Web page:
Once upon a time in medieval age, Benin City was regarded as one of the best-planned cities of the world
When Europeans first started exploring Africa in the age of great discoveries, one of the common attributes they used for describing their encounters with new places and new civilizations, was that these were all primitive. But when they ended up in front of the gates of the wondrous Benin City, feelings must have been mixed and impressions somewhat different.
In the times of pre-colonial Africa, Benin City, or back then also called Edo, resembled the power center of the now lost Benin Empire which thrived in what is nowadays southern Nigeria. If not the oldest, this empire appeared to be one of the most advanced ones on the territory of western Africa, and it flourished ever since the 11th century.
Benin City and its vibrant surrounding of urban areas and villages were protected by Great walls, or what historians have described to be one of the most significant earthworks completed before the existence of advanced mechanics. One source even claims that this wall was at one point allegedly “four times longer than the Great Wall of China, and consumed a hundred times more material than the Great Pyramids of Cheops.” Today, there is hardly any trace left of it, neither from the wall nor old Benin.
And what did the walls protect? Likely an urban haven. The urban planning of this lost African city seemed to have been carried out in compliance with top-notch accuracy, symmetrically-proportional schemes said to have followed fractal patterns. Mathematicians Ron Eglash and also an author of the book African Fractals have conducted more research on such repetitive patterns found in architecture and design all across the world, but as he notes, it was only in Africa that patterns appeared fractal.
Eglash would note: “Mathematicians didn’t invent infinity until 1877. So they thought it was impossible that Africans could be using fractal geometry.” However, Benin City was designed in such a way that the interlocked urban areas and villages inside its boundaries were intentionally laid out to form fractals. Supposedly, even the rooms of the people’s houses matched the pattern of the city.
For the medieval European mind, it must have been unimaginable that such a city could have possibly existed in Africa, a realm of the world stereotypically noted by a vast European majority as disorganized. Benin City was a proof of everything opposite, lurking hidden in the heart of an African jungle. It was not only the perfect arrangement of settlements and dwellings but things like street lights — this was among the first cities in the world to have lightings installed. They were metal lamps scattered along different city zones, and especially near the prominent palace of its king. Palm oil was used to light them during the night, and their illumination eased the traffic.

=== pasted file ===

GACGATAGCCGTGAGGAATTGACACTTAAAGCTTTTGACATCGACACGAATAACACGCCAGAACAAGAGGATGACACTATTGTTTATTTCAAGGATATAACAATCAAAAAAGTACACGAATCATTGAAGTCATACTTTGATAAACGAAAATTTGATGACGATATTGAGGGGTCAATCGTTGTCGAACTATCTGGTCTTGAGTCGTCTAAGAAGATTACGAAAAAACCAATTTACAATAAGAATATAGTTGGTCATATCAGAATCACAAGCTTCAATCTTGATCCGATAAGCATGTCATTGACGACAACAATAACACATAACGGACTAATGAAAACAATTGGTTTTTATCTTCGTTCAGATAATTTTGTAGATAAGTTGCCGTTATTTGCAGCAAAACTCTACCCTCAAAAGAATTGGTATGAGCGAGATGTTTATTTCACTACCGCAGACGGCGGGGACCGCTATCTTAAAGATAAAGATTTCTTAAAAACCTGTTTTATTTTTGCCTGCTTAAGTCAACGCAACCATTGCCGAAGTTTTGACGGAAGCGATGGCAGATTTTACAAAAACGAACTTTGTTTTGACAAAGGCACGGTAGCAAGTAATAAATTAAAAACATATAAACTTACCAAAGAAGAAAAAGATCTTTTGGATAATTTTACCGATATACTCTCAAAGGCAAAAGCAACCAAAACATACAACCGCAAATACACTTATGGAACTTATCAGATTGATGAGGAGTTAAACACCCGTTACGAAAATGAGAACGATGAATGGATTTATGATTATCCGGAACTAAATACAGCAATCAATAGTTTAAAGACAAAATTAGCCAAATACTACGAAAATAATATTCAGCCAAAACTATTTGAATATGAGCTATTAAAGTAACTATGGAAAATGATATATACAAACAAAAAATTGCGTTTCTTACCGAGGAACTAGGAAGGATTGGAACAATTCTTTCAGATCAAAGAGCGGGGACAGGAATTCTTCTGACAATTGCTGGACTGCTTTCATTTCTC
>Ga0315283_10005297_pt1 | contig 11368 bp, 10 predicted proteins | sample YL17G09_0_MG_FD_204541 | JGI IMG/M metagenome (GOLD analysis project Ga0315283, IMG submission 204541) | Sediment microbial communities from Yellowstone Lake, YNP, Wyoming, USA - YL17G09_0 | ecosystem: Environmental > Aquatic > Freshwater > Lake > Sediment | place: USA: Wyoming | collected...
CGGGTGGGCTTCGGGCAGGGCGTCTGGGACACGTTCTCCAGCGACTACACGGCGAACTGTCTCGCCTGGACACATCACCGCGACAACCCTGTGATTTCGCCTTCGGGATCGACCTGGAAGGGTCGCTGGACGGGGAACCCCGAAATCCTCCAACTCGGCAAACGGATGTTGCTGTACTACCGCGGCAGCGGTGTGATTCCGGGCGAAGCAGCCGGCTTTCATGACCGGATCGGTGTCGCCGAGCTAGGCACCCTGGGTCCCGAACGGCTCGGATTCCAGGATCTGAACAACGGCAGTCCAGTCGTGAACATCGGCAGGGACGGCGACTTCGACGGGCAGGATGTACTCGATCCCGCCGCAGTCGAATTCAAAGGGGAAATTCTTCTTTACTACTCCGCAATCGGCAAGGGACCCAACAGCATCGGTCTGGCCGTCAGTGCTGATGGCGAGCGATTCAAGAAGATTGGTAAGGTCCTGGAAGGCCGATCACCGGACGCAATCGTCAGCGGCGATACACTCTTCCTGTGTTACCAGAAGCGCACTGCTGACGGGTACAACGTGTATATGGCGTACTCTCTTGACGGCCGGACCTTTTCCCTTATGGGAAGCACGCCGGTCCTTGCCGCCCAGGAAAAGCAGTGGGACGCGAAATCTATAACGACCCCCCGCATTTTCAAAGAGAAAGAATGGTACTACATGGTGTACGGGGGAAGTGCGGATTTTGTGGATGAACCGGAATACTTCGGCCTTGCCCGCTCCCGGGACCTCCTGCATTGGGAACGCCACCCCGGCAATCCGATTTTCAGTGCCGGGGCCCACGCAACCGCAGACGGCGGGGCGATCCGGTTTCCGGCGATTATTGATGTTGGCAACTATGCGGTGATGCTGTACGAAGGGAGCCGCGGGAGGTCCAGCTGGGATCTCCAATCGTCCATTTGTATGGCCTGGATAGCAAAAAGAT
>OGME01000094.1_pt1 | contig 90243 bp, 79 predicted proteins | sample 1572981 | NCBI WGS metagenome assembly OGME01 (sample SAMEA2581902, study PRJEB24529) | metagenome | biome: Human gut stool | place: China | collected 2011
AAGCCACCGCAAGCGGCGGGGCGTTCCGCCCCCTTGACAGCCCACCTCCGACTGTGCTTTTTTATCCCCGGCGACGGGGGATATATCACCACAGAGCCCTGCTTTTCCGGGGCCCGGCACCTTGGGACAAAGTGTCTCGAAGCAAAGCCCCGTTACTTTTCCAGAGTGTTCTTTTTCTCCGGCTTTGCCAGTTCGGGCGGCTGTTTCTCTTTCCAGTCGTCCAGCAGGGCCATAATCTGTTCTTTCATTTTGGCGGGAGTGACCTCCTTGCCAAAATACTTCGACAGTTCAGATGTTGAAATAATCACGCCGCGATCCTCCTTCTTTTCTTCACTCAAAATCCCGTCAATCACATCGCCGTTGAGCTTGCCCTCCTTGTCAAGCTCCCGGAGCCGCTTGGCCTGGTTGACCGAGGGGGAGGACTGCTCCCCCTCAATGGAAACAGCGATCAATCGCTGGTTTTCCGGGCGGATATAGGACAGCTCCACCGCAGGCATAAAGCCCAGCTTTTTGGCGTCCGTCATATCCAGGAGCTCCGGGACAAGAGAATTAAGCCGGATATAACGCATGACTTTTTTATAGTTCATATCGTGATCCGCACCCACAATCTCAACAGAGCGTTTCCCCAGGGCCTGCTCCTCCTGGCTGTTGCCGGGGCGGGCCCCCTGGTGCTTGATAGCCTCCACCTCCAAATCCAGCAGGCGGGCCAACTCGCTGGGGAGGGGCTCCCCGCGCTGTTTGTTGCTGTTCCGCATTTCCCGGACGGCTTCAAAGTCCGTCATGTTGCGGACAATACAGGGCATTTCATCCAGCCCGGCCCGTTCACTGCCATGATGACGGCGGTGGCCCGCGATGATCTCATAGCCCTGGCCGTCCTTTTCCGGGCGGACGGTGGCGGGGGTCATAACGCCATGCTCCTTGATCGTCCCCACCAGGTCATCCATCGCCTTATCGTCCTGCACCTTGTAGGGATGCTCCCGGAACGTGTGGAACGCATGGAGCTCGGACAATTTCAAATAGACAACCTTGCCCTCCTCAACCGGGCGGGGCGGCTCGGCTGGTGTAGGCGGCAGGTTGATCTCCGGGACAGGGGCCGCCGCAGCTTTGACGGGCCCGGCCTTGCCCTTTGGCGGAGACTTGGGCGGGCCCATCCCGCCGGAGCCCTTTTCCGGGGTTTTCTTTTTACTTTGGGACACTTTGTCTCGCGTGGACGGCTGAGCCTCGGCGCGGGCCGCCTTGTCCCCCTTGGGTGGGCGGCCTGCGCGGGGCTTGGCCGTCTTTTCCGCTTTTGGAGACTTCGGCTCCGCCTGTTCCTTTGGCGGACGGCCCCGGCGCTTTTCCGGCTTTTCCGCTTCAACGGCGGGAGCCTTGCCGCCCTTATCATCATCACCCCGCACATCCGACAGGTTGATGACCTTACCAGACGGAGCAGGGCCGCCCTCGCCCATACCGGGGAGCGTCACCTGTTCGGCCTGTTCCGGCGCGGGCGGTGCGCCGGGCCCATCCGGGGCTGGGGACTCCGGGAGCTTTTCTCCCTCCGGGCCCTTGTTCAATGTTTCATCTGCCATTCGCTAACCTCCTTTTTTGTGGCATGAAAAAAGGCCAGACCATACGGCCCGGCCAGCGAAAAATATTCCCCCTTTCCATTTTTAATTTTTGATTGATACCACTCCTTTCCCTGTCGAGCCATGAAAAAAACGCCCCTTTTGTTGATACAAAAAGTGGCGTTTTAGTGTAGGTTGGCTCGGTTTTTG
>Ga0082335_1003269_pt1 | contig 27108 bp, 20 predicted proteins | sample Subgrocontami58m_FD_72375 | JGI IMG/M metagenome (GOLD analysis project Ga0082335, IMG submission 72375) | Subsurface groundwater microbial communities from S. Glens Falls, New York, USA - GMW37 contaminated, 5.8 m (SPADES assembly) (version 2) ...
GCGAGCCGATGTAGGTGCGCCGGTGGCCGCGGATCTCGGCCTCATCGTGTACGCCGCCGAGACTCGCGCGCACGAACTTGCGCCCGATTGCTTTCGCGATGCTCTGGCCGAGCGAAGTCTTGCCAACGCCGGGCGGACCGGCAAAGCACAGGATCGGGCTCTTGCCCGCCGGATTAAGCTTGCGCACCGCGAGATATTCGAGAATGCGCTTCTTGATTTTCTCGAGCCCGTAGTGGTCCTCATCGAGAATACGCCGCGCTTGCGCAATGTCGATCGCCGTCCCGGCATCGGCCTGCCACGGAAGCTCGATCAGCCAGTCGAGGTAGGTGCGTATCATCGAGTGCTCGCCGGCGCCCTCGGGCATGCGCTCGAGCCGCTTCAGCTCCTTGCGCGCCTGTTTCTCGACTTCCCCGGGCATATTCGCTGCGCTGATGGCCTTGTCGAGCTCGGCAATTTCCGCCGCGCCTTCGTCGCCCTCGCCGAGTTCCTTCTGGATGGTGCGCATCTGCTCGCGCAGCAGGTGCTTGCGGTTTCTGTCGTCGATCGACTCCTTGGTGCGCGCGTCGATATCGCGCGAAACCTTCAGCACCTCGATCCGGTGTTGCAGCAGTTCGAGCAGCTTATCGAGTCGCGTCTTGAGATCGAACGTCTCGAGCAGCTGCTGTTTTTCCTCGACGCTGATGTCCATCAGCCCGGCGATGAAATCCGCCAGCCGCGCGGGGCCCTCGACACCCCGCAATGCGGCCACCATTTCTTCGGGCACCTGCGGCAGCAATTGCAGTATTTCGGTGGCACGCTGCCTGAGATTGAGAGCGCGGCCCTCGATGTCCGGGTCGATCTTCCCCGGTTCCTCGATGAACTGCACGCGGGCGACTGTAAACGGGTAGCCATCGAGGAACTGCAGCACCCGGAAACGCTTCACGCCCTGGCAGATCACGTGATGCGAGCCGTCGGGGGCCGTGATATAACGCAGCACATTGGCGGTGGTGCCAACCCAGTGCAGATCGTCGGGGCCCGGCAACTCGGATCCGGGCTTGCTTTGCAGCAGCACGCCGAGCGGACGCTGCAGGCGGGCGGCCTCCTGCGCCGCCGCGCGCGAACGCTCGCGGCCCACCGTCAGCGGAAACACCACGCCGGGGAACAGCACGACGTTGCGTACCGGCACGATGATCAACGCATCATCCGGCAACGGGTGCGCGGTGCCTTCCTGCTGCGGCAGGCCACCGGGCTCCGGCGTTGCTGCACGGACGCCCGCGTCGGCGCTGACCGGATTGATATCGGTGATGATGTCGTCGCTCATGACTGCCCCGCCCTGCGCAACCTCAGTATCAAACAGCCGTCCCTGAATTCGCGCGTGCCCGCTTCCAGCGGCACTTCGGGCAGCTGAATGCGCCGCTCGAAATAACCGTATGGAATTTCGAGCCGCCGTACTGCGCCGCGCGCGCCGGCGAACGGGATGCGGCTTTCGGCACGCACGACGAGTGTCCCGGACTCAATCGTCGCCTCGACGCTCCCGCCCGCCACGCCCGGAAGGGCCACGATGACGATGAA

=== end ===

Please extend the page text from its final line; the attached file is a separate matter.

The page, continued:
The Portuguese were reportedly the first to discover Benin City, back in 1485 and they called it the “Great City of Benin.” While no other place in Africa was distinguished with such a compliment, suddenly Benin City was considered to even be one of the most beautiful and best-planned cities in the then-known world.
Compared to Lisbon, it was also way bigger and seemed much safer, or as one 17th century Portuguese captain had noted: “It is so well governed that theft is unknown and the people live in such security that they have no doors to their houses.” Not to mention, such description would have utterly contrasted depictions of other European cities, such as how Paris is repulsively depicted with all its odors and garbage in Patrick Süskind’s Perfume.
As it appeared to be an extraordinary place, Benin City was, of course, very soon connected to European trade networks, but unfortunately, that was the beginning of the end. When more Europeans started arriving, the city started to face serious internal conflicts. Just across the borders of the empire, there was it, the slavery market, well grown, and European intruders just multiplied inside the city. The turmoils persisted through the following centuries, until 1897 when British soldiers decided to set the entire city on fire.
Today, there is a new Benin City, nestled in the same place where once its counterpart from history used to shine brightly. The new city is the capital of the Edo state in southern Nigeria and 320 kilometers (or 200 miles) away from the Nigerian capital of Lagos. It sustains on rubber and oil industries, and whether you wonder where are the ruins of the old city, there isn’t any. Nor there are replicas or much information shared around for visitors to learn the ancient history of the place. Luckily, there are still books to remind us of the grandiose past of this place.
We also though to remind you of the Incas and how they made use of the Quipu in absence of alphabetic writing system